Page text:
Optimizing current treatment of gout

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Key Points

  • Many established treatments are already available for managing gout effectively

  • Lowering serum uric acid to a target level below the saturation point for urate can effectively 'cure' gout

  • Health professionals need to be aware of current best practice for the management of gout

  • Patient education and discussion of illness perceptions is key to addressing patient-specific risk factors and ensuring adherence to an individualized management plan

  • Shared decision-making between a fully informed patient and a health practitioner, whether a doctor, nurse or pharmacist, can greatly increase the likelihood of a 'cure' and lead to improvements in patient outcomes


Gout is the most common inflammatory arthritis worldwide. Although effective treatments exist to eliminate sodium urate crystals and to 'cure' the disease, the management of gout is often suboptimal. This article reviews available treatments, recommended best practice and barriers to effective care, and how these barriers might be overcome. To optimize the management of gout, health professionals need to know not only how to treat acute attacks but also how to up-titrate urate-lowering therapy against a specific target level of serum uric acid that is below the saturation point for crystal formation. Current perspectives are changing towards much earlier use of urate-lowering therapy, even at the time of first diagnosis of gout. Holistic assessment and patient education are essential to address patient-specific risk factors and ensuring adherence to individualized therapy. Shared decision-making between a fully informed patient and practitioner greatly increases the likelihood of curing gout.

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Figure 1: Metabolism of uric acid and risk factors for gout.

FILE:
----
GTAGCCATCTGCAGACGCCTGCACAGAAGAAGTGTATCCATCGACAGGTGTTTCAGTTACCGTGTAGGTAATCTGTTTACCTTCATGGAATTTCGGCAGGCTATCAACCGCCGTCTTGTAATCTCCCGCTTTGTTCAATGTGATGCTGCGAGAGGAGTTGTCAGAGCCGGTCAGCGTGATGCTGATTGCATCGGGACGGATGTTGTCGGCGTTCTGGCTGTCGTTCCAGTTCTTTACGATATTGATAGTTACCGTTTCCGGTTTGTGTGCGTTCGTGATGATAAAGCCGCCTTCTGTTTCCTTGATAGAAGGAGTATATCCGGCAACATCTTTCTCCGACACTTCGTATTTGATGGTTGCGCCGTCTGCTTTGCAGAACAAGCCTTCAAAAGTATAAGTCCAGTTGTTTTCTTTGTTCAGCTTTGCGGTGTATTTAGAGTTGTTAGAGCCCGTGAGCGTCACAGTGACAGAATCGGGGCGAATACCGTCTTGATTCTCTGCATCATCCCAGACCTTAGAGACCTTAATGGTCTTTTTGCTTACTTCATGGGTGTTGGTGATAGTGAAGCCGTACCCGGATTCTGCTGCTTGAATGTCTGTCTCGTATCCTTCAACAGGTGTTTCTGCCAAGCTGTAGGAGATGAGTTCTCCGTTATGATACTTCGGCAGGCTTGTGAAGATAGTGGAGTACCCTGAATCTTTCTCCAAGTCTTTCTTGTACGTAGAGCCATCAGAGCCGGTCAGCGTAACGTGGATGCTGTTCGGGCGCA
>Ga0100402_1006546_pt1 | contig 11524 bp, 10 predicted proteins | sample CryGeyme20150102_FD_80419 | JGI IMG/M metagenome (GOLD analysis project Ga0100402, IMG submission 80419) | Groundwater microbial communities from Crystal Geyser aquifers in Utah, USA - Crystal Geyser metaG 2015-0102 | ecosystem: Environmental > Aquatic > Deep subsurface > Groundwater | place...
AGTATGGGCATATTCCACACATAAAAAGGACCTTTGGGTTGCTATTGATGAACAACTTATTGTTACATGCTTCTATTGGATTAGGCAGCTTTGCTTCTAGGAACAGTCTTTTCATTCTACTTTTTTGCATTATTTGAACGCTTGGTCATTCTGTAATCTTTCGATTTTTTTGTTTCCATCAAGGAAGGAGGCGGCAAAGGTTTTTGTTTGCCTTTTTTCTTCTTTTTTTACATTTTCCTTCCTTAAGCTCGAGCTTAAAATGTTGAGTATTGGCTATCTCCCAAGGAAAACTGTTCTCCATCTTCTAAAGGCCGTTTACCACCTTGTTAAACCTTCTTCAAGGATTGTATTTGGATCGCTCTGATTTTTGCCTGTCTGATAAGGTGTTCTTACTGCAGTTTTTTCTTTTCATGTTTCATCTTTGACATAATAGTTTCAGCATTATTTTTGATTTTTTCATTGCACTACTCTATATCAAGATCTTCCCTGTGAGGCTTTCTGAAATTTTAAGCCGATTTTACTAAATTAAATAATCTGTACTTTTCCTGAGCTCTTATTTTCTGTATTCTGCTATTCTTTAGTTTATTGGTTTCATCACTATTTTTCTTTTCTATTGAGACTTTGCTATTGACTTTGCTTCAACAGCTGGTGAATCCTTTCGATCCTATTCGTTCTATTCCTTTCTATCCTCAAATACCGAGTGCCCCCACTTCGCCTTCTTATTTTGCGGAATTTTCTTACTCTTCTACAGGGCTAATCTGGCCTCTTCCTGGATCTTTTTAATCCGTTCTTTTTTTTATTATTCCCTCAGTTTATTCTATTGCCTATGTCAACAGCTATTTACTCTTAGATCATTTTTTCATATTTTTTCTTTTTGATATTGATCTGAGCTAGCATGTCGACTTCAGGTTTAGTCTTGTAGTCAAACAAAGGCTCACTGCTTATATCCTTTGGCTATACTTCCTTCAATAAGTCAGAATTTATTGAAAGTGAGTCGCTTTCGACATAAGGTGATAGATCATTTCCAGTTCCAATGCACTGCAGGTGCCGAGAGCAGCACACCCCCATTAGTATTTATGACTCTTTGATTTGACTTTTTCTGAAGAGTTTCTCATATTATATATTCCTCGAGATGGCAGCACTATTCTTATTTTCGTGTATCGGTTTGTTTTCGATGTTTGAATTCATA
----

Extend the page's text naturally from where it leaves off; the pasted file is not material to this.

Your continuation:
Figure 2: Metabolism and mechanisms of action of colchicine.
Figure 3: Management of acute gout attack.
Figure 4: “Punch cures the gout, the colic, and the 'tisick” (anonymous).
Figure 5: Mechanism of action of uricosuric drugs at the proximal renal tubule.
Figure 6: Graph representing clearance induction and maintenance phases of therapy for gout.
Figure 7: A full and holistic assessment followed by individualized patient education is core to the management of people with gout.


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All authors made substantial contributions to discussions of content, writing, and reviewing/editing the manuscript before submission.

Correspondence to Michael Doherty.

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Competing interests

M.D. has received honoraria for being a member of ad hoc Advisory Boards for Ardea Biosciences, Menarini, Novartis and Savient. M.H. and F.R. declare no competing interests.

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Rees, F., Hui, M. & Doherty, M. Optimizing current treatment of gout. Nat Rev Rheumatol 10, 271–283 (2014) doi:10.1038/nrrheum.2014.32

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